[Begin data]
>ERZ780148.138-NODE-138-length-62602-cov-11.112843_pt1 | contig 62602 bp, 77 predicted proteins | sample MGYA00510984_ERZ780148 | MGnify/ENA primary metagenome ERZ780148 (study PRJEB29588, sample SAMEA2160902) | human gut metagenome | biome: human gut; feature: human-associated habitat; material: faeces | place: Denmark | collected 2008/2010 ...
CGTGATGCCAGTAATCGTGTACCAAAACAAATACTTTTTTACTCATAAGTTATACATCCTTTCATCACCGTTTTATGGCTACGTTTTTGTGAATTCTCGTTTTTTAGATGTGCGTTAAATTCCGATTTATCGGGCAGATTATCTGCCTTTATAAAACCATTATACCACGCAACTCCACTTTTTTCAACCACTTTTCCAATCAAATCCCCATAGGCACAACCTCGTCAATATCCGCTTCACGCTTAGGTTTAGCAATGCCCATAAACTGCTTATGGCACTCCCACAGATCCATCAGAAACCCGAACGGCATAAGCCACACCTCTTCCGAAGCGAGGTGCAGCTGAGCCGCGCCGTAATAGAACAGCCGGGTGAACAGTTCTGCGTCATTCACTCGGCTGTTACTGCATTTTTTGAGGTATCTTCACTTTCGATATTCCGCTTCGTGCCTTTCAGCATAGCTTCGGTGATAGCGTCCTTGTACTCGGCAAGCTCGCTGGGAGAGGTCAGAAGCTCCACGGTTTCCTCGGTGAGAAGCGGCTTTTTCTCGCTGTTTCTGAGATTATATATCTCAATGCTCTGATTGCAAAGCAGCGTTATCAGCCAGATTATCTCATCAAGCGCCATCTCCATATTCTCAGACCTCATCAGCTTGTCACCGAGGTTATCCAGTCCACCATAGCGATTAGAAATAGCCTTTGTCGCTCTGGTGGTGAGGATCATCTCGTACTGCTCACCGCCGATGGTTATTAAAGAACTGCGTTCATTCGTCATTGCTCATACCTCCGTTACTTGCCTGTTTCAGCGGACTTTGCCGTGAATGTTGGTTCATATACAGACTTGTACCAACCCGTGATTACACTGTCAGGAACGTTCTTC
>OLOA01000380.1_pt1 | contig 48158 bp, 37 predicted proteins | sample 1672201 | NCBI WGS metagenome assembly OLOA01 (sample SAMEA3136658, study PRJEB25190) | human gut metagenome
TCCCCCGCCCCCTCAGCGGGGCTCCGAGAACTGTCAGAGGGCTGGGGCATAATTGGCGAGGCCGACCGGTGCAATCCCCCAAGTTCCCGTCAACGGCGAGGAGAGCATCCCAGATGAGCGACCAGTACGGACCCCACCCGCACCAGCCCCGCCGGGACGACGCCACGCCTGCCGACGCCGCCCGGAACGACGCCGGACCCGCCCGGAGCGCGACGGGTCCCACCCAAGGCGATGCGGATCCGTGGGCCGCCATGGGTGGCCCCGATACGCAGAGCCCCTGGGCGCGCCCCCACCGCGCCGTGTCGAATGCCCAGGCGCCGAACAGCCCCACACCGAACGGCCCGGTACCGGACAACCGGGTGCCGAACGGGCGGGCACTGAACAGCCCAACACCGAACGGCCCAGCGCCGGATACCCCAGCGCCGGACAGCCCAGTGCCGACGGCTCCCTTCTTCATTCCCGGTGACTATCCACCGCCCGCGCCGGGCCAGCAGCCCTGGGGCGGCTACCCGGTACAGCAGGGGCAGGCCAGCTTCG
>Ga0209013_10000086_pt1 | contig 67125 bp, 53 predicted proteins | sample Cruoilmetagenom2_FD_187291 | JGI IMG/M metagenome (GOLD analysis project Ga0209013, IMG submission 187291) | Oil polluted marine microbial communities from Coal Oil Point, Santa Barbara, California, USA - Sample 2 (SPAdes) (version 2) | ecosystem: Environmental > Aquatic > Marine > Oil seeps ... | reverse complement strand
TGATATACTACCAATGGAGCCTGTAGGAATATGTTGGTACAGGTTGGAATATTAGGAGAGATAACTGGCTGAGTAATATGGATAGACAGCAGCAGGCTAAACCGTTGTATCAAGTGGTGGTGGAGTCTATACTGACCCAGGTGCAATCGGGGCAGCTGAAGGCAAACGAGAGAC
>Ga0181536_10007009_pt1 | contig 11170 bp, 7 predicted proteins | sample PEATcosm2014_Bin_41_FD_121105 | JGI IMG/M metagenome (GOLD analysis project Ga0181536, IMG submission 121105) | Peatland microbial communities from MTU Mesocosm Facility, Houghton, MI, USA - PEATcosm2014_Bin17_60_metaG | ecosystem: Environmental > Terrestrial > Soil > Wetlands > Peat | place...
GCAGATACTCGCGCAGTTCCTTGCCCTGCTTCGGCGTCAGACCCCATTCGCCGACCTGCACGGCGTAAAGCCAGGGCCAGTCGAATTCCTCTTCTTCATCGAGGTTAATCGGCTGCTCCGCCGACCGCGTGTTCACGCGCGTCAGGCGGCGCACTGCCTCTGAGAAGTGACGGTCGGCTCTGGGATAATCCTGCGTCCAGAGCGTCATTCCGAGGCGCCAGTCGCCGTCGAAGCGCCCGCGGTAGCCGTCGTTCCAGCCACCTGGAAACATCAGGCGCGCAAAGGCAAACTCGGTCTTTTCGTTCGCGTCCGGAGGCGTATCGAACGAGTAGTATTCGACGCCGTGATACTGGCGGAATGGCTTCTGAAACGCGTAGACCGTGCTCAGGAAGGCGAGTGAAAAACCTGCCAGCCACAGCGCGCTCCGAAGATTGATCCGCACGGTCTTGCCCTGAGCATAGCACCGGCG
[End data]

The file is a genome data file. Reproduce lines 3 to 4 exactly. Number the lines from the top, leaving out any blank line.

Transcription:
>OLOA01000380.1_pt1 | contig 48158 bp, 37 predicted proteins | sample 1672201 | NCBI WGS metagenome assembly OLOA01 (sample SAMEA3136658, study PRJEB25190) | human gut metagenome
TCCCCCGCCCCCTCAGCGGGGCTCCGAGAACTGTCAGAGGGCTGGGGCATAATTGGCGAGGCCGACCGGTGCAATCCCCCAAGTTCCCGTCAACGGCGAGGAGAGCATCCCAGATGAGCGACCAGTACGGACCCCACCCGCACCAGCCCCGCCGGGACGACGCCACGCCTGCCGACGCCGCCCGGAACGACGCCGGACCCGCCCGGAGCGCGACGGGTCCCACCCAAGGCGATGCGGATCCGTGGGCCGCCATGGGTGGCCCCGATACGCAGAGCCCCTGGGCGCGCCCCCACCGCGCCGTGTCGAATGCCCAGGCGCCGAACAGCCCCACACCGAACGGCCCGGTACCGGACAACCGGGTGCCGAACGGGCGGGCACTGAACAGCCCAACACCGAACGGCCCAGCGCCGGATACCCCAGCGCCGGACAGCCCAGTGCCGACGGCTCCCTTCTTCATTCCCGGTGACTATCCACCGCCCGCGCCGGGCCAGCAGCCCTGGGGCGGCTACCCGGTACAGCAGGGGCAGGCCAGCTTCG